Corny Growing Points of Interest

Recovery from early season damage to corn is strongly dependent on the health of the main (apical) growing point region following the damage.

There is something about 30 mph winds and sand/grit/soil blasting across corn fields at seedling height that makes one curious about the ability of corn to recover from early season damage.  The same can be said following a thunderstorm accompanied by strong winds and damaging hail (Nielsen, 2015). Whenever corn is damaged early in the growing season, growers are sometimes faced with the decision of whether or not to replant the field.

One of the most important, and most difficult, steps in making a replant decision is estimating the surviving plant population in the field.  Corn is remarkably resilient to aboveground damage early in the season, yet growers often underestimate the ability of corn to recover from such damage.  Consequently, much of the replanting that occurs each year is a waste of money and effort.  Use the worksheet in my replant publication (AY-264-W) to estimate yield and dollar returns to corn replanting.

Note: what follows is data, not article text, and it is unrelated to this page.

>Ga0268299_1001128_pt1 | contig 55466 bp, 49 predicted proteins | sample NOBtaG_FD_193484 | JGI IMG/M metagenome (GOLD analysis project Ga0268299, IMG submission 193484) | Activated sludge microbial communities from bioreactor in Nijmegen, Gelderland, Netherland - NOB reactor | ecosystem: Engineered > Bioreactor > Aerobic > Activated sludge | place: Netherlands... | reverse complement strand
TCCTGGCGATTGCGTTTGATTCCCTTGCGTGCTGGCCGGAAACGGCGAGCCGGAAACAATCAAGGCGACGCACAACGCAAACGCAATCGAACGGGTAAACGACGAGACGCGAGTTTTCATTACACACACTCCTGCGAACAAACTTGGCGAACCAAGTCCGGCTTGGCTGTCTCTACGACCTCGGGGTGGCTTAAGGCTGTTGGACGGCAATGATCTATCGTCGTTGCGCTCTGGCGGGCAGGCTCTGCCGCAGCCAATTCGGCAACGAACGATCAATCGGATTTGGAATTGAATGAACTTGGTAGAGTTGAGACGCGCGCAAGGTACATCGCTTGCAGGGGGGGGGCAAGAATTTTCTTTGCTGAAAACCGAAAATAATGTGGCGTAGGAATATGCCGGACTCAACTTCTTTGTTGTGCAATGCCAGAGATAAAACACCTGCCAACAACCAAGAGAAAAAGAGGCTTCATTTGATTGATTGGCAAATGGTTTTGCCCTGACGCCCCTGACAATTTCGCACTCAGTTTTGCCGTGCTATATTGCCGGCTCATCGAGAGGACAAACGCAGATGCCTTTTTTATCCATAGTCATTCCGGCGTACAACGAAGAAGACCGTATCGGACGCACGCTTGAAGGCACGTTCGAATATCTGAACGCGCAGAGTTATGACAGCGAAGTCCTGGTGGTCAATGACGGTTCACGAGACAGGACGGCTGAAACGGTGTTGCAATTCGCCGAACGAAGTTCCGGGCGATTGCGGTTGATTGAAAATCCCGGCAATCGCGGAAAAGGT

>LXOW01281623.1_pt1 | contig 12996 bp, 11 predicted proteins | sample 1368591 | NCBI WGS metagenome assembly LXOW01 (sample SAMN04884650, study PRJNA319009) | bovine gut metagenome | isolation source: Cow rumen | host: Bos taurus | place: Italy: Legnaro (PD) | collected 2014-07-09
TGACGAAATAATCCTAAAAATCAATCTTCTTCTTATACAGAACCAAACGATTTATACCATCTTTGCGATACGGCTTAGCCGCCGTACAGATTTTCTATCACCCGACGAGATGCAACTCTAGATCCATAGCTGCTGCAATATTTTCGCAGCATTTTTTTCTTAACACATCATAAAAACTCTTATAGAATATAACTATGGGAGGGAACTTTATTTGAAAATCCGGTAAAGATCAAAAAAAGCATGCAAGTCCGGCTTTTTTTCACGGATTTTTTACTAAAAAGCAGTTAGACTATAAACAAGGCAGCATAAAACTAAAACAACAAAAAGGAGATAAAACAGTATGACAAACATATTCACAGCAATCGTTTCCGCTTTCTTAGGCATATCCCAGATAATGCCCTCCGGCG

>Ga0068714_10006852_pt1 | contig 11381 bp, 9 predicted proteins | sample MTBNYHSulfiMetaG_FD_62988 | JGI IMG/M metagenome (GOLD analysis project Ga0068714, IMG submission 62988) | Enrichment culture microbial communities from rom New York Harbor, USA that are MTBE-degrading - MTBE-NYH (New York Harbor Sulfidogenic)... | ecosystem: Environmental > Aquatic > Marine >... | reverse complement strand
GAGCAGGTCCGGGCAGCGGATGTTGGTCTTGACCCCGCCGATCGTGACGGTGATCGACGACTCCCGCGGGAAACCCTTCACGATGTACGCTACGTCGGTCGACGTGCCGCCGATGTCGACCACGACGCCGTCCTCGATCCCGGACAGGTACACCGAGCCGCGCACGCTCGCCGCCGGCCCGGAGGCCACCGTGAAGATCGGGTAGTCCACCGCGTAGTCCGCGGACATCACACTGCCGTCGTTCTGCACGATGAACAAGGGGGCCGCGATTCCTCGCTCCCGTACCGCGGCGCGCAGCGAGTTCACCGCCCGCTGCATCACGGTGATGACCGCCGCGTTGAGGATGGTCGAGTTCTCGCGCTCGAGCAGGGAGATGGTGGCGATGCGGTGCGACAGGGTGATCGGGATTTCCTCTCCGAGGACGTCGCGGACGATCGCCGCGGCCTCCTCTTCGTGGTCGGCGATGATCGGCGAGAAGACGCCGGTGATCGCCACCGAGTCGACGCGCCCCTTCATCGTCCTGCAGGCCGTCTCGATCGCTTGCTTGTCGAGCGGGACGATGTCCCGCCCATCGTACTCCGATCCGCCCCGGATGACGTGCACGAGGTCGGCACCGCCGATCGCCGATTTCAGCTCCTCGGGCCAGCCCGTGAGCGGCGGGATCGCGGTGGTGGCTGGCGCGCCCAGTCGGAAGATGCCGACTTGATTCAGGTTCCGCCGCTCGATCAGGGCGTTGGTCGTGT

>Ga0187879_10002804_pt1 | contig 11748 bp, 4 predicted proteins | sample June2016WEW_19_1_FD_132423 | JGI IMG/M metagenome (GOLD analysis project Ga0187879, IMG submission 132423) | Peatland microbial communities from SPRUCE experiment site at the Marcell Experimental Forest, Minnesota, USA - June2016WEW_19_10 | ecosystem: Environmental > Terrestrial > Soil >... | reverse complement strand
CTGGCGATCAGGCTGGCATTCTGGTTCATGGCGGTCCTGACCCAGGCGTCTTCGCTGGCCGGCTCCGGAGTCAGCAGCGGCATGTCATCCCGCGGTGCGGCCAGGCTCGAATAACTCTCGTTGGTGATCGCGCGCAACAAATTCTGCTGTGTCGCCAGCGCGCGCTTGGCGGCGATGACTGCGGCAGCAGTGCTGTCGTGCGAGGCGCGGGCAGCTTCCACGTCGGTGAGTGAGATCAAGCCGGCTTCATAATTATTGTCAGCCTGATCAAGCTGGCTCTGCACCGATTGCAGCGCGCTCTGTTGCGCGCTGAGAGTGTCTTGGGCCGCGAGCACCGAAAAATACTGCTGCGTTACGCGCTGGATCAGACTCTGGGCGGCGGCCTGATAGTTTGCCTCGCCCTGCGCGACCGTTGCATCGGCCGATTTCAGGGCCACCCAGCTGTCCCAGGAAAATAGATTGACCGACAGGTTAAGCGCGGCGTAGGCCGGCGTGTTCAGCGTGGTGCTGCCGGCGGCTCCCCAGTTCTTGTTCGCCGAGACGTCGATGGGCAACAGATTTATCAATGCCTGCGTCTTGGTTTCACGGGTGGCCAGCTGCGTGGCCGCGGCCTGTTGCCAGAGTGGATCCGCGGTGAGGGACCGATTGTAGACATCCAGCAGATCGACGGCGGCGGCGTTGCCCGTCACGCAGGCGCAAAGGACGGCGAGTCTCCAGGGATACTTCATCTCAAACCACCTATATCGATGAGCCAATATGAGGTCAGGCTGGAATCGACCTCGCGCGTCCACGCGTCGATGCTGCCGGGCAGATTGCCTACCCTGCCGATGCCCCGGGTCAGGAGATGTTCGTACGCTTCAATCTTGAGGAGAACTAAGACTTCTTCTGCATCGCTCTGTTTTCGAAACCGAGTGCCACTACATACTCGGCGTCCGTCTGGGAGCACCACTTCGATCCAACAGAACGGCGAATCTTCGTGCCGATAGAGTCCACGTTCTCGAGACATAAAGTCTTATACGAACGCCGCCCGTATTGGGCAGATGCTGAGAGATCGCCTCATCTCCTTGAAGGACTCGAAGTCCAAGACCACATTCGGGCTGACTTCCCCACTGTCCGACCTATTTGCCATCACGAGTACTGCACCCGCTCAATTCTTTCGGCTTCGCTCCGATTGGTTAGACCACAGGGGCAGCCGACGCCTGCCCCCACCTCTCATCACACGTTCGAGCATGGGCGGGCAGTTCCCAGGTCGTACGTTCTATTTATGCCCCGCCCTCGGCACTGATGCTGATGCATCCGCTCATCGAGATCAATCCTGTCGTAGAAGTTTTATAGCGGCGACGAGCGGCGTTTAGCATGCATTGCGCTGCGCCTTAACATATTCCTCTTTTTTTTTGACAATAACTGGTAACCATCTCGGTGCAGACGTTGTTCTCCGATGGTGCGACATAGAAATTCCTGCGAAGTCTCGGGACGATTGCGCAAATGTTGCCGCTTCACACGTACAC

The health and condition of the corn plant’s growing point (apical meristem) plays a major role in determining whether a damaged corn plant will recover or not. A plant damaged aboveground but with a healthy, undamaged growing point will usually survive.  However, damage to the growing point area will either kill the plant or severely stunt its recovery.

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Very late V1 to very early V2 seedling

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